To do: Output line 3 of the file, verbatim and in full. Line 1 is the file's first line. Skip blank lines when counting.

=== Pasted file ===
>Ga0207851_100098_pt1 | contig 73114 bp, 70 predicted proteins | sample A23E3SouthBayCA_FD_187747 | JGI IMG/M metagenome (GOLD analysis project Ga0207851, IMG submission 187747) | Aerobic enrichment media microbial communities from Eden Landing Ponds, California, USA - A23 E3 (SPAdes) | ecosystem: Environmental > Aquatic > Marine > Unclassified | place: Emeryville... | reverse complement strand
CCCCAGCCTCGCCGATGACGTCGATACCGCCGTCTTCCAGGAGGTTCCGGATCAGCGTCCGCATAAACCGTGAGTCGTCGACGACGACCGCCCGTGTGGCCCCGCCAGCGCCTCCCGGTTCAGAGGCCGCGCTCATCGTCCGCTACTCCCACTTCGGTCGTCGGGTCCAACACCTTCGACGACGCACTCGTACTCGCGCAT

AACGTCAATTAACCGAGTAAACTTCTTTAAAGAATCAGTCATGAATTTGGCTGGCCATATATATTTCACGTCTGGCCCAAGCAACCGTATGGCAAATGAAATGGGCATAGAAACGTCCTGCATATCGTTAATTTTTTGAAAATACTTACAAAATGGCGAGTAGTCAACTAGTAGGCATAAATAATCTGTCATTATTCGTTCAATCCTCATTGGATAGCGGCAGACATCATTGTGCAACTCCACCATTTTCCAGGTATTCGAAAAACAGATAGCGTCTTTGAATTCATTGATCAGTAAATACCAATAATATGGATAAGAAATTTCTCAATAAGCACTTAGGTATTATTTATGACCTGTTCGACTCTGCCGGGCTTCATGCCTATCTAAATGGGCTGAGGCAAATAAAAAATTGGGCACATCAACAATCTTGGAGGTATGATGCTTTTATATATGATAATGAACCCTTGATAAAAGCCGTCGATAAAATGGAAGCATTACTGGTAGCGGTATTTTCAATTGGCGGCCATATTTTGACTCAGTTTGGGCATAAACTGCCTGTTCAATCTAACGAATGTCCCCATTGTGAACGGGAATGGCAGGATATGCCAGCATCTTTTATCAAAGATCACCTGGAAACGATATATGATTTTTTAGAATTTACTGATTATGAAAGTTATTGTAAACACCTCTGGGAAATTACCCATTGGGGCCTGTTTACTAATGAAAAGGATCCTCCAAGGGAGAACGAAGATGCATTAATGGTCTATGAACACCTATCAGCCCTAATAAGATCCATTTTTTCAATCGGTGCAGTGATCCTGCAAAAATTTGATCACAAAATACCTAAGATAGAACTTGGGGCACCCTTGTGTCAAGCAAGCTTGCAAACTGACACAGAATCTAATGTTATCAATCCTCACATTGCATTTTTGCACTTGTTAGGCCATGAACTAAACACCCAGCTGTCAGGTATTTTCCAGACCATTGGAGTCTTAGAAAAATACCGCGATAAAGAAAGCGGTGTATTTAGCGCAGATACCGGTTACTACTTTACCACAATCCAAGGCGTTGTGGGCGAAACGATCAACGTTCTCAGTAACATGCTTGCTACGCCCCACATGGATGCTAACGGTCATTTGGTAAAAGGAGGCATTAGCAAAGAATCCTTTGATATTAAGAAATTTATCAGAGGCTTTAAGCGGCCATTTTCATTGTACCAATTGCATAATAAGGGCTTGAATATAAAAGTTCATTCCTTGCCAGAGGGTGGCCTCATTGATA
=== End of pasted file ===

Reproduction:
AACGTCAATTAACCGAGTAAACTTCTTTAAAGAATCAGTCATGAATTTGGCTGGCCATATATATTTCACGTCTGGCCCAAGCAACCGTATGGCAAATGAAATGGGCATAGAAACGTCCTGCATATCGTTAATTTTTTGAAAATACTTACAAAATGGCGAGTAGTCAACTAGTAGGCATAAATAATCTGTCATTATTCGTTCAATCCTCATTGGATAGCGGCAGACATCATTGTGCAACTCCACCATTTTCCAGGTATTCGAAAAACAGATAGCGTCTTTGAATTCATTGATCAGTAAATACCAATAATATGGATAAGAAATTTCTCAATAAGCACTTAGGTATTATTTATGACCTGTTCGACTCTGCCGGGCTTCATGCCTATCTAAATGGGCTGAGGCAAATAAAAAATTGGGCACATCAACAATCTTGGAGGTATGATGCTTTTATATATGATAATGAACCCTTGATAAAAGCCGTCGATAAAATGGAAGCATTACTGGTAGCGGTATTTTCAATTGGCGGCCATATTTTGACTCAGTTTGGGCATAAACTGCCTGTTCAATCTAACGAATGTCCCCATTGTGAACGGGAATGGCAGGATATGCCAGCATCTTTTATCAAAGATCACCTGGAAACGATATATGATTTTTTAGAATTTACTGATTATGAAAGTTATTGTAAACACCTCTGGGAAATTACCCATTGGGGCCTGTTTACTAATGAAAAGGATCCTCCAAGGGAGAACGAAGATGCATTAATGGTCTATGAACACCTATCAGCCCTAATAAGATCCATTTTTTCAATCGGTGCAGTGATCCTGCAAAAATTTGATCACAAAATACCTAAGATAGAACTTGGGGCACCCTTGTGTCAAGCAAGCTTGCAAACTGACACAGAATCTAATGTTATCAATCCTCACATTGCATTTTTGCACTTGTTAGGCCATGAACTAAACACCCAGCTGTCAGGTATTTTCCAGACCATTGGAGTCTTAGAAAAATACCGCGATAAAGAAAGCGGTGTATTTAGCGCAGATACCGGTTACTACTTTACCACAATCCAAGGCGTTGTGGGCGAAACGATCAACGTTCTCAGTAACATGCTTGCTACGCCCCACATGGATGCTAACGGTCATTTGGTAAAAGGAGGCATTAGCAAAGAATCCTTTGATATTAAGAAATTTATCAGAGGCTTTAAGCGGCCATTTTCATTGTACCAATTGCATAATAAGGGCTTGAATATAAAAGTTCATTCCTTGCCAGAGGGTGGCCTCATTGATA